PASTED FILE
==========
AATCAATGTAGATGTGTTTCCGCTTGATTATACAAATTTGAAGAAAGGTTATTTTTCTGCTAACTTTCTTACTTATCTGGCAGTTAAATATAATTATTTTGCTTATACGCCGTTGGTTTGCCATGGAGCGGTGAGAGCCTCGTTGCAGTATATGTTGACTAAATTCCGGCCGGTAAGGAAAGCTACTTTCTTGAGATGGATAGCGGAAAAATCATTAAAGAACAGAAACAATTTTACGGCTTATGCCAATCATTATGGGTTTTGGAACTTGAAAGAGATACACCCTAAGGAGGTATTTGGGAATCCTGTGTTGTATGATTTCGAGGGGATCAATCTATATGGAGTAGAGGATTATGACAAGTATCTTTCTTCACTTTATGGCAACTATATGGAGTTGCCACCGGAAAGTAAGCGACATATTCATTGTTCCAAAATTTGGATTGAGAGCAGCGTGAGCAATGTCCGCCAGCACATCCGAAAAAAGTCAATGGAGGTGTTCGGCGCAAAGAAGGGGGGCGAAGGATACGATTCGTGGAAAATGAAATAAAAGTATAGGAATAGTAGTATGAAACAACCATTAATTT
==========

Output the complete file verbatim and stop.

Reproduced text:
AATCAATGTAGATGTGTTTCCGCTTGATTATACAAATTTGAAGAAAGGTTATTTTTCTGCTAACTTTCTTACTTATCTGGCAGTTAAATATAATTATTTTGCTTATACGCCGTTGGTTTGCCATGGAGCGGTGAGAGCCTCGTTGCAGTATATGTTGACTAAATTCCGGCCGGTAAGGAAAGCTACTTTCTTGAGATGGATAGCGGAAAAATCATTAAAGAACAGAAACAATTTTACGGCTTATGCCAATCATTATGGGTTTTGGAACTTGAAAGAGATACACCCTAAGGAGGTATTTGGGAATCCTGTGTTGTATGATTTCGAGGGGATCAATCTATATGGAGTAGAGGATTATGACAAGTATCTTTCTTCACTTTATGGCAACTATATGGAGTTGCCACCGGAAAGTAAGCGACATATTCATTGTTCCAAAATTTGGATTGAGAGCAGCGTGAGCAATGTCCGCCAGCACATCCGAAAAAAGTCAATGGAGGTGTTCGGCGCAAAGAAGGGGGGCGAAGGATACGATTCGTGGAAAATGAAATAAAAGTATAGGAATAGTAGTATGAAACAACCATTAATTT